The Australian dollar soared to near parity with the US greenback this week, providing yet more proof, as if any more were needed, of the comparative strength of the Australian economy, the much envied "wonder from down under".
Overnight on Thursday, the dollar reached 99.18, its highest level since 1983, when the currency was first floated. "From Pacific Peso to Parity" - the headline writers are waiting with their fingers on the ENTER key.
Rarely has Australia packed more of an economic punch, which makes it all the more ironic that the new Prime Minister, Julia Gillard, should imply this week that, on the diplomatic front at least, she now intends to land much softer blows.
After visiting Australian diggers in Afghanistan and talking up Australia's World Cup bid with the Fifa chief Sepp Blatter in Zurich, she made her international debut in Brussels at the Asia-Europe meeting.
However, it was not much of a coming out. Instead, she gave the strong impression of wanting to be back home.
In an interview with ABC television, "by satellite" no less as the presenter Kerry O'Brien pointed out, Julia Gillard had this to say of her first trip abroad as PM:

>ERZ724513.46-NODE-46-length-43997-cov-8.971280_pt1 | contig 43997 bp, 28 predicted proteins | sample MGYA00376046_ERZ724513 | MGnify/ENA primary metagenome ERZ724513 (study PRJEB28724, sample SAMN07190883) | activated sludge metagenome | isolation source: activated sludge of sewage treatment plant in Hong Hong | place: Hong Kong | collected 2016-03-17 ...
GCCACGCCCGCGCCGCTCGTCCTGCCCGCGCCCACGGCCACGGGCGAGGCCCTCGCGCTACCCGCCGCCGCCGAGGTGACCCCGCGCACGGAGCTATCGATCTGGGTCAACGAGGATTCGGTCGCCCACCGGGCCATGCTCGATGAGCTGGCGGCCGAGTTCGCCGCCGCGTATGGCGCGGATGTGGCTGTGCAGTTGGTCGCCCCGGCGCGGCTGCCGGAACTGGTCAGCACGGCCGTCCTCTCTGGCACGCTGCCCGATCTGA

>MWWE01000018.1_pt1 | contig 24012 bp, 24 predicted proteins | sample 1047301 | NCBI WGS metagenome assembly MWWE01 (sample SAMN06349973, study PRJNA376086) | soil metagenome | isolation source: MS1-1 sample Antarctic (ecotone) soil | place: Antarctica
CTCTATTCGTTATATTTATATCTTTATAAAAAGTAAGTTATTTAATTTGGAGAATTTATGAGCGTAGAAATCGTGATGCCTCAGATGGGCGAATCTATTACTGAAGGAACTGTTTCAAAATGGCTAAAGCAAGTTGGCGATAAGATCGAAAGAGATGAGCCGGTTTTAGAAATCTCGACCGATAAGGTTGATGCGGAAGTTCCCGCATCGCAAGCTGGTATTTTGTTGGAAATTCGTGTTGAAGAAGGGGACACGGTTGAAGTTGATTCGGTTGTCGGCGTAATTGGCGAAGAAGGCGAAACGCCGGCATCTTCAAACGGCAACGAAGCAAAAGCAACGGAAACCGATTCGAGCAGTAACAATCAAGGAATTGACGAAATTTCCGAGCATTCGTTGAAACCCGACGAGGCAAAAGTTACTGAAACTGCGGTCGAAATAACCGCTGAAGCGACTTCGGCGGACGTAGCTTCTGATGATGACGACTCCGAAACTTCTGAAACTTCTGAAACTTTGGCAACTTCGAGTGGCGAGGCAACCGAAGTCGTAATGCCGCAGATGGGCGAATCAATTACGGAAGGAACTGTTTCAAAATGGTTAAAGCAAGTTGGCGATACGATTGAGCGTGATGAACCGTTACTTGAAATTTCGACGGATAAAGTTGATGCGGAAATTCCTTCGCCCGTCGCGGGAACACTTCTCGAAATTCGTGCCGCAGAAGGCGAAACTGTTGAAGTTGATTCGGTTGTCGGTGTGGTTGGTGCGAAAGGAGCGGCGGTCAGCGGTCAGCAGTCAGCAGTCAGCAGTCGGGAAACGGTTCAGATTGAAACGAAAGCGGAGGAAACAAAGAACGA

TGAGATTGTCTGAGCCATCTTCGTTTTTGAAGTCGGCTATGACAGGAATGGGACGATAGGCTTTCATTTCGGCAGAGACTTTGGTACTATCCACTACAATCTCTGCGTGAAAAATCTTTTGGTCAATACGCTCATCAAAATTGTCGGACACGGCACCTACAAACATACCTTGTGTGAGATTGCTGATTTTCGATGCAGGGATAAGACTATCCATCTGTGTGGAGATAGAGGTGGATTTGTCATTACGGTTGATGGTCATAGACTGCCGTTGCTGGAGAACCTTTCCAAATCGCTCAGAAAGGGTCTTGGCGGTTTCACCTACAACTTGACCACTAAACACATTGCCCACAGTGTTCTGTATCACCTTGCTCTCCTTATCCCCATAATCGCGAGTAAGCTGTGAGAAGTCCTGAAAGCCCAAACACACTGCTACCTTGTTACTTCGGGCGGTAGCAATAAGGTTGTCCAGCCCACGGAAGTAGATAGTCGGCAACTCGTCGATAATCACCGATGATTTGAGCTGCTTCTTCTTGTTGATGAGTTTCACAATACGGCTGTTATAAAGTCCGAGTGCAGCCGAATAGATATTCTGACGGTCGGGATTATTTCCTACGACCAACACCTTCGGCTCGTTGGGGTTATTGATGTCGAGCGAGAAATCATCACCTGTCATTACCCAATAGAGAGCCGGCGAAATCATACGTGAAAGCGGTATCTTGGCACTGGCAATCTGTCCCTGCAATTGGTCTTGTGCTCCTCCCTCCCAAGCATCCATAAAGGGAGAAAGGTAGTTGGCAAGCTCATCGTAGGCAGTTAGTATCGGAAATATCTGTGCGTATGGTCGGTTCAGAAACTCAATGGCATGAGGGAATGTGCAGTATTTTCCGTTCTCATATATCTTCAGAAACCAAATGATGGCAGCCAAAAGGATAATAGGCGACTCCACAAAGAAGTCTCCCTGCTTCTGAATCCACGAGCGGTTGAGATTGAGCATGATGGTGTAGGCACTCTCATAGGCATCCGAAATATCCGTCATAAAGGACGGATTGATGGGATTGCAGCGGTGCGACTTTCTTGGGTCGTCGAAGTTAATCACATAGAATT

"Kerry, I'm just going to be really upfront about this: foreign policy is not my passion. It's not what I've spent my life doing. You know, I came into politics predominantly to make a difference to opportunity questions, particularly make a difference in education.
"So, yes, if I had a choice I'd probably more be in a school watching kids learn to read in Australia than here in Brussels at international meetings."
It says a lot about the leaden parochialism of Australian politics right now that this statement is being talked of in some circles as something of a political masterstroke. It gives her a kind of undiplomatic immunity, I suppose you could call it, for never can she be accused, as Kevin "747" Rudd so often was, of being more interested in Beijing and Washington than Broken Hill and Wollongong.
The trip to Brussels also came with a photo-opportunity, presumably aimed at Middle Australia, and a classic example of her Bungalow Politics that we have spoken of before.
Samantha Maiden of The Australian takes up the story. "In a masterful bogan touch, the travelling media were invited yesterday to photograph her visiting a Brussels hot chip van to sample the local delicacy - fries and mayonnaise."
Arguably, one of Kevin Rudd's great achievements was to institutionalise Australia's increased diplomatic heft, not least by helping to elevate the role of the G20. Both John Howard and Kevin Rudd also nurtured close ties with the US presidents of the day. Clearly, Julia Gillard will be more of a stay-at-home prime minister.
Tony Abbott, who was in Britain last week for the Conservative Party conference, has also said that Australian prime ministers who spend too much time abroad have a "ticket on themselves".
Last weekend, he even turned down a trip to Afghanistan to meet the diggers, explaining, bizarrely, that it would give him "jet lag" when he arrived in Britain. This from the Iron Man Triathlete.
The dollar may be close to parity. But on the international stage, the new Australian prime minister and the leader of the opposition appear to have brought about their own devaluation.